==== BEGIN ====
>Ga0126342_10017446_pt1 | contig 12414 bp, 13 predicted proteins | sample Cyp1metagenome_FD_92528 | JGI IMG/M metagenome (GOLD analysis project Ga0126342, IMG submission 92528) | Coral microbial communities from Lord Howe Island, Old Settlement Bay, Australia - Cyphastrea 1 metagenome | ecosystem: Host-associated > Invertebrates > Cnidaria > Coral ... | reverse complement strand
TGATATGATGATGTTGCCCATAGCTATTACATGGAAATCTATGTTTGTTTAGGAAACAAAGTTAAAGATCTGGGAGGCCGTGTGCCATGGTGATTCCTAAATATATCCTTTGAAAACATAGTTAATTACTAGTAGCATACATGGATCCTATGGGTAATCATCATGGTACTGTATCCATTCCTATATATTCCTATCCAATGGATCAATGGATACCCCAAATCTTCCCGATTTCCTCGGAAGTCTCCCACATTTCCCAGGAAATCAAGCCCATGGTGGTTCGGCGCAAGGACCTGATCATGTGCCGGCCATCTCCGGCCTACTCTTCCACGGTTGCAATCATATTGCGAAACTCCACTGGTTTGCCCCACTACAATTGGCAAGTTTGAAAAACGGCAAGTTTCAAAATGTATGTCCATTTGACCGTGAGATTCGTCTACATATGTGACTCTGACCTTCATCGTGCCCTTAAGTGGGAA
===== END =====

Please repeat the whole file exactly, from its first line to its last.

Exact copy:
>Ga0126342_10017446_pt1 | contig 12414 bp, 13 predicted proteins | sample Cyp1metagenome_FD_92528 | JGI IMG/M metagenome (GOLD analysis project Ga0126342, IMG submission 92528) | Coral microbial communities from Lord Howe Island, Old Settlement Bay, Australia - Cyphastrea 1 metagenome | ecosystem: Host-associated > Invertebrates > Cnidaria > Coral ... | reverse complement strand
TGATATGATGATGTTGCCCATAGCTATTACATGGAAATCTATGTTTGTTTAGGAAACAAAGTTAAAGATCTGGGAGGCCGTGTGCCATGGTGATTCCTAAATATATCCTTTGAAAACATAGTTAATTACTAGTAGCATACATGGATCCTATGGGTAATCATCATGGTACTGTATCCATTCCTATATATTCCTATCCAATGGATCAATGGATACCCCAAATCTTCCCGATTTCCTCGGAAGTCTCCCACATTTCCCAGGAAATCAAGCCCATGGTGGTTCGGCGCAAGGACCTGATCATGTGCCGGCCATCTCCGGCCTACTCTTCCACGGTTGCAATCATATTGCGAAACTCCACTGGTTTGCCCCACTACAATTGGCAAGTTTGAAAAACGGCAAGTTTCAAAATGTATGTCCATTTGACCGTGAGATTCGTCTACATATGTGACTCTGACCTTCATCGTGCCCTTAAGTGGGAA